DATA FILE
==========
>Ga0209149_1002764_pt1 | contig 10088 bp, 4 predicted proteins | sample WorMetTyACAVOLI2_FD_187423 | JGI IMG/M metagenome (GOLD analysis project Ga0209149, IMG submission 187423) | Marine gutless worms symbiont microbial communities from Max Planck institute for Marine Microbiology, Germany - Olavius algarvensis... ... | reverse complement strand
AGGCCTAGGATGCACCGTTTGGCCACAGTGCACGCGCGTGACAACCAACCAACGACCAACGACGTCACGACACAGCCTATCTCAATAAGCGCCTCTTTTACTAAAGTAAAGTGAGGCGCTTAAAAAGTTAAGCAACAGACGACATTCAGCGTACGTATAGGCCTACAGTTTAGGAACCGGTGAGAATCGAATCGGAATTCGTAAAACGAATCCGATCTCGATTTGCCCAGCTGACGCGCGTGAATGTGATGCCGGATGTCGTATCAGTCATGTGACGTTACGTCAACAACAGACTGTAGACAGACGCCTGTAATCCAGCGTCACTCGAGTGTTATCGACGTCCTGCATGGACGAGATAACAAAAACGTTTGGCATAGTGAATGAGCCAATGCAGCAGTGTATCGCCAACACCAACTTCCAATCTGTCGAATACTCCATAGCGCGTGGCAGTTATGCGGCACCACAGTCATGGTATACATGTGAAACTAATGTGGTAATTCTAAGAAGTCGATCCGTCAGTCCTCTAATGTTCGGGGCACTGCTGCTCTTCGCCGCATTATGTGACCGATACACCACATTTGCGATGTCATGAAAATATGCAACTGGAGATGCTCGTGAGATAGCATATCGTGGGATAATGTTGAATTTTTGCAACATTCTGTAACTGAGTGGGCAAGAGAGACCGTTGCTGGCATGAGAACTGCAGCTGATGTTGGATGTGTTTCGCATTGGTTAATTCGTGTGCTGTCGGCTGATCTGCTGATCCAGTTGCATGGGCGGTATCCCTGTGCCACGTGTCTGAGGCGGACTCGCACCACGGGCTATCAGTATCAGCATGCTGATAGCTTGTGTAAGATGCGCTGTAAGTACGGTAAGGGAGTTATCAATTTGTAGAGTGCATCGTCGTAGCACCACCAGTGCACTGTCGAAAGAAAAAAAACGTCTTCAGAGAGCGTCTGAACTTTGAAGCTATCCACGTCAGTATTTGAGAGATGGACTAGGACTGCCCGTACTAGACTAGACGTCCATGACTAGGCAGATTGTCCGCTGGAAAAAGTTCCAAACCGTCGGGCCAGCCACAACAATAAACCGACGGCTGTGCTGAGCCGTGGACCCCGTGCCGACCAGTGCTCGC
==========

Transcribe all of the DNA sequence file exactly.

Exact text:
>Ga0209149_1002764_pt1 | contig 10088 bp, 4 predicted proteins | sample WorMetTyACAVOLI2_FD_187423 | JGI IMG/M metagenome (GOLD analysis project Ga0209149, IMG submission 187423) | Marine gutless worms symbiont microbial communities from Max Planck institute for Marine Microbiology, Germany - Olavius algarvensis... ... | reverse complement strand
AGGCCTAGGATGCACCGTTTGGCCACAGTGCACGCGCGTGACAACCAACCAACGACCAACGACGTCACGACACAGCCTATCTCAATAAGCGCCTCTTTTACTAAAGTAAAGTGAGGCGCTTAAAAAGTTAAGCAACAGACGACATTCAGCGTACGTATAGGCCTACAGTTTAGGAACCGGTGAGAATCGAATCGGAATTCGTAAAACGAATCCGATCTCGATTTGCCCAGCTGACGCGCGTGAATGTGATGCCGGATGTCGTATCAGTCATGTGACGTTACGTCAACAACAGACTGTAGACAGACGCCTGTAATCCAGCGTCACTCGAGTGTTATCGACGTCCTGCATGGACGAGATAACAAAAACGTTTGGCATAGTGAATGAGCCAATGCAGCAGTGTATCGCCAACACCAACTTCCAATCTGTCGAATACTCCATAGCGCGTGGCAGTTATGCGGCACCACAGTCATGGTATACATGTGAAACTAATGTGGTAATTCTAAGAAGTCGATCCGTCAGTCCTCTAATGTTCGGGGCACTGCTGCTCTTCGCCGCATTATGTGACCGATACACCACATTTGCGATGTCATGAAAATATGCAACTGGAGATGCTCGTGAGATAGCATATCGTGGGATAATGTTGAATTTTTGCAACATTCTGTAACTGAGTGGGCAAGAGAGACCGTTGCTGGCATGAGAACTGCAGCTGATGTTGGATGTGTTTCGCATTGGTTAATTCGTGTGCTGTCGGCTGATCTGCTGATCCAGTTGCATGGGCGGTATCCCTGTGCCACGTGTCTGAGGCGGACTCGCACCACGGGCTATCAGTATCAGCATGCTGATAGCTTGTGTAAGATGCGCTGTAAGTACGGTAAGGGAGTTATCAATTTGTAGAGTGCATCGTCGTAGCACCACCAGTGCACTGTCGAAAGAAAAAAAACGTCTTCAGAGAGCGTCTGAACTTTGAAGCTATCCACGTCAGTATTTGAGAGATGGACTAGGACTGCCCGTACTAGACTAGACGTCCATGACTAGGCAGATTGTCCGCTGGAAAAAGTTCCAAACCGTCGGGCCAGCCACAACAATAAACCGACGGCTGTGCTGAGCCGTGGACCCCGTGCCGACCAGTGCTCGC